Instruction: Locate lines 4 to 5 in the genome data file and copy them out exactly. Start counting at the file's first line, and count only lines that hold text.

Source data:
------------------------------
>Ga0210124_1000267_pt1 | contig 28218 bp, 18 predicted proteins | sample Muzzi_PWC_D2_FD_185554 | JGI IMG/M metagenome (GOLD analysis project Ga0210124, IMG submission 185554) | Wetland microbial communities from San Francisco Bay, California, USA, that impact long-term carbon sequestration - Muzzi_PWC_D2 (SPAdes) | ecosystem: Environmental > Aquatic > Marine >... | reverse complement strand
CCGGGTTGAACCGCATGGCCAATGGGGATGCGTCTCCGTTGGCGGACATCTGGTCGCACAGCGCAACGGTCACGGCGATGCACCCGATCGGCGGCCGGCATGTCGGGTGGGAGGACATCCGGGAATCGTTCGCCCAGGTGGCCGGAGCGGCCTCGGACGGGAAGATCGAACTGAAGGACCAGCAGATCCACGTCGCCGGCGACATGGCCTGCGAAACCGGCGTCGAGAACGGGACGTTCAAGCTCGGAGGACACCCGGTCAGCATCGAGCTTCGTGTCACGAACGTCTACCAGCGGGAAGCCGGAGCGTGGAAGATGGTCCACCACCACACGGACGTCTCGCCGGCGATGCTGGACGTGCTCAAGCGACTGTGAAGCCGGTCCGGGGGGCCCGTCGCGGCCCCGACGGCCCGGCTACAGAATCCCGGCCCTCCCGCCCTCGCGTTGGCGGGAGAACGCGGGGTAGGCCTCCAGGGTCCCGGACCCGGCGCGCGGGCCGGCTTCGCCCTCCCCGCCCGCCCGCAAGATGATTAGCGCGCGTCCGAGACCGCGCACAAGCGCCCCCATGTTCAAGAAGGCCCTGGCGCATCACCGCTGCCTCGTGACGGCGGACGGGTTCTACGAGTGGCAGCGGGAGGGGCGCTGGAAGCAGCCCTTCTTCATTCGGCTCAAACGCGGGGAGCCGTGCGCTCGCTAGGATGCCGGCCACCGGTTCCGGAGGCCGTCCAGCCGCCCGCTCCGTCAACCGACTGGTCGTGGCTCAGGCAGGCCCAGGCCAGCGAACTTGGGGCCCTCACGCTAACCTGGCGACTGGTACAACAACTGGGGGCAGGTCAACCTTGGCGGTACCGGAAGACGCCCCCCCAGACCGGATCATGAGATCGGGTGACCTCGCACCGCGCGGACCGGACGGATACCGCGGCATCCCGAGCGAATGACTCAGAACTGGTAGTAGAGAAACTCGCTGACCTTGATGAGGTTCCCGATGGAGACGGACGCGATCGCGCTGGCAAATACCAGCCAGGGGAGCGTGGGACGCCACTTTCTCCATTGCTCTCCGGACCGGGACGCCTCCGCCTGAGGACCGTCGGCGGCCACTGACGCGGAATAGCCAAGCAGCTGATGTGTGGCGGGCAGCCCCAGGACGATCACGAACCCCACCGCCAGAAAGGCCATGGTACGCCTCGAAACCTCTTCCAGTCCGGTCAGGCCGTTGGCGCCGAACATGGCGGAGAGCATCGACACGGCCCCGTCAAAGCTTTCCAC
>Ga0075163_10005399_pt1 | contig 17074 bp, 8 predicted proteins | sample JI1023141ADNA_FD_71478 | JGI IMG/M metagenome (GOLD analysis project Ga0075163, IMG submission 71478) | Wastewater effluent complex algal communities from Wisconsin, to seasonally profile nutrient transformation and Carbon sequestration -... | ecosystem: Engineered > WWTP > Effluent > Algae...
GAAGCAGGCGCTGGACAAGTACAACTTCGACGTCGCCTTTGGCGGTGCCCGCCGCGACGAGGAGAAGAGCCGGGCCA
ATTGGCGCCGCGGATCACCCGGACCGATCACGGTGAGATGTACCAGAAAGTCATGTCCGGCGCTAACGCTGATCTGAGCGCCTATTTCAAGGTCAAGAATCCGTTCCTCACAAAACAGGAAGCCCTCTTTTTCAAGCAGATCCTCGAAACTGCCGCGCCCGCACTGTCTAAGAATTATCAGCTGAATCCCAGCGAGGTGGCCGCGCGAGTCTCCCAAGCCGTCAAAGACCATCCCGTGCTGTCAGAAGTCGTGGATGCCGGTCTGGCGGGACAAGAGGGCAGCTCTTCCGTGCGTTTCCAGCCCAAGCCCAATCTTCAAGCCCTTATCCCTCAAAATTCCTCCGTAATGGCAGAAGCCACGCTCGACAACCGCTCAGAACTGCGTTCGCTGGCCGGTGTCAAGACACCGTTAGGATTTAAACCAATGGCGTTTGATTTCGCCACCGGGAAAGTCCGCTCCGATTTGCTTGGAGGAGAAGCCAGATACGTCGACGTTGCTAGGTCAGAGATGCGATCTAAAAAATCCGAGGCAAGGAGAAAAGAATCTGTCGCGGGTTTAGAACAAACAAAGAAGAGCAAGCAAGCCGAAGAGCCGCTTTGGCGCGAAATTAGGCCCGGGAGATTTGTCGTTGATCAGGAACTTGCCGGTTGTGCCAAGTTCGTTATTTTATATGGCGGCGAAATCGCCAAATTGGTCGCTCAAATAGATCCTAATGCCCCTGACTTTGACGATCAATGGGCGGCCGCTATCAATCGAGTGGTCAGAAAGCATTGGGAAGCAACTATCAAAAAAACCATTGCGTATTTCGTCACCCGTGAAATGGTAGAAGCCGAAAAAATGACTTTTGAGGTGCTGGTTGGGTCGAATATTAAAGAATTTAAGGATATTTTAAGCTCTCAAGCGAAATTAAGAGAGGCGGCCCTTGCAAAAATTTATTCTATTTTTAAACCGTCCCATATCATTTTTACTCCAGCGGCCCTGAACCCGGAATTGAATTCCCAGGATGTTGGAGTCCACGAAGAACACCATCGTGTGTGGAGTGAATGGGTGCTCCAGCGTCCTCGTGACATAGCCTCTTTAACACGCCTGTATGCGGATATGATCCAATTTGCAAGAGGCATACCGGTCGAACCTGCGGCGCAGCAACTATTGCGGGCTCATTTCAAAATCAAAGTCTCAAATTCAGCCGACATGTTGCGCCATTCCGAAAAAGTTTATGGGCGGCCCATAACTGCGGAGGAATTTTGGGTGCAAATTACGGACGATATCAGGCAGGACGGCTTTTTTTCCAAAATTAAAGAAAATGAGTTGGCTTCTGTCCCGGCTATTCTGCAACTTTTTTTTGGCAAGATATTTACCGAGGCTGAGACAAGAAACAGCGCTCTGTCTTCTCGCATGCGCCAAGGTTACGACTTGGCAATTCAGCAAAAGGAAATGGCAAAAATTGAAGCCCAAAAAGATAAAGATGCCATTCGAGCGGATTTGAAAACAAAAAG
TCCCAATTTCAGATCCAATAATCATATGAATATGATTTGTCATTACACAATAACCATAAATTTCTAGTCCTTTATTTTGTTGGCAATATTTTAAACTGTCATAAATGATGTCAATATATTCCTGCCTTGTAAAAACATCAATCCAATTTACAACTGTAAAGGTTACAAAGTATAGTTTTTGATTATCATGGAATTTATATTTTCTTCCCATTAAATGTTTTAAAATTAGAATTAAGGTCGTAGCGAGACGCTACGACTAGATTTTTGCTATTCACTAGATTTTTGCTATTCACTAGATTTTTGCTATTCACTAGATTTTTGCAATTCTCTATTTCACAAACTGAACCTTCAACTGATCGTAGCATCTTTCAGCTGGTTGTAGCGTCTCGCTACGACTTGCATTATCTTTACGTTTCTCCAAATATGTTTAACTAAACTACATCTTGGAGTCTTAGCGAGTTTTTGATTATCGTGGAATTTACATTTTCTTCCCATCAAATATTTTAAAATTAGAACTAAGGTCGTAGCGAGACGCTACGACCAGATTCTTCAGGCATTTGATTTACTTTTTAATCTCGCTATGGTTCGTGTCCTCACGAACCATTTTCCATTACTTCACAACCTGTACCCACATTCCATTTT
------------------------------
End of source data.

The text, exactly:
GAAGCAGGCGCTGGACAAGTACAACTTCGACGTCGCCTTTGGCGGTGCCCGCCGCGACGAGGAGAAGAGCCGGGCCA
ATTGGCGCCGCGGATCACCCGGACCGATCACGGTGAGATGTACCAGAAAGTCATGTCCGGCGCTAACGCTGATCTGAGCGCCTATTTCAAGGTCAAGAATCCGTTCCTCACAAAACAGGAAGCCCTCTTTTTCAAGCAGATCCTCGAAACTGCCGCGCCCGCACTGTCTAAGAATTATCAGCTGAATCCCAGCGAGGTGGCCGCGCGAGTCTCCCAAGCCGTCAAAGACCATCCCGTGCTGTCAGAAGTCGTGGATGCCGGTCTGGCGGGACAAGAGGGCAGCTCTTCCGTGCGTTTCCAGCCCAAGCCCAATCTTCAAGCCCTTATCCCTCAAAATTCCTCCGTAATGGCAGAAGCCACGCTCGACAACCGCTCAGAACTGCGTTCGCTGGCCGGTGTCAAGACACCGTTAGGATTTAAACCAATGGCGTTTGATTTCGCCACCGGGAAAGTCCGCTCCGATTTGCTTGGAGGAGAAGCCAGATACGTCGACGTTGCTAGGTCAGAGATGCGATCTAAAAAATCCGAGGCAAGGAGAAAAGAATCTGTCGCGGGTTTAGAACAAACAAAGAAGAGCAAGCAAGCCGAAGAGCCGCTTTGGCGCGAAATTAGGCCCGGGAGATTTGTCGTTGATCAGGAACTTGCCGGTTGTGCCAAGTTCGTTATTTTATATGGCGGCGAAATCGCCAAATTGGTCGCTCAAATAGATCCTAATGCCCCTGACTTTGACGATCAATGGGCGGCCGCTATCAATCGAGTGGTCAGAAAGCATTGGGAAGCAACTATCAAAAAAACCATTGCGTATTTCGTCACCCGTGAAATGGTAGAAGCCGAAAAAATGACTTTTGAGGTGCTGGTTGGGTCGAATATTAAAGAATTTAAGGATATTTTAAGCTCTCAAGCGAAATTAAGAGAGGCGGCCCTTGCAAAAATTTATTCTATTTTTAAACCGTCCCATATCATTTTTACTCCAGCGGCCCTGAACCCGGAATTGAATTCCCAGGATGTTGGAGTCCACGAAGAACACCATCGTGTGTGGAGTGAATGGGTGCTCCAGCGTCCTCGTGACATAGCCTCTTTAACACGCCTGTATGCGGATATGATCCAATTTGCAAGAGGCATACCGGTCGAACCTGCGGCGCAGCAACTATTGCGGGCTCATTTCAAAATCAAAGTCTCAAATTCAGCCGACATGTTGCGCCATTCCGAAAAAGTTTATGGGCGGCCCATAACTGCGGAGGAATTTTGGGTGCAAATTACGGACGATATCAGGCAGGACGGCTTTTTTTCCAAAATTAAAGAAAATGAGTTGGCTTCTGTCCCGGCTATTCTGCAACTTTTTTTTGGCAAGATATTTACCGAGGCTGAGACAAGAAACAGCGCTCTGTCTTCTCGCATGCGCCAAGGTTACGACTTGGCAATTCAGCAAAAGGAAATGGCAAAAATTGAAGCCCAAAAAGATAAAGATGCCATTCGAGCGGATTTGAAAACAAAAAG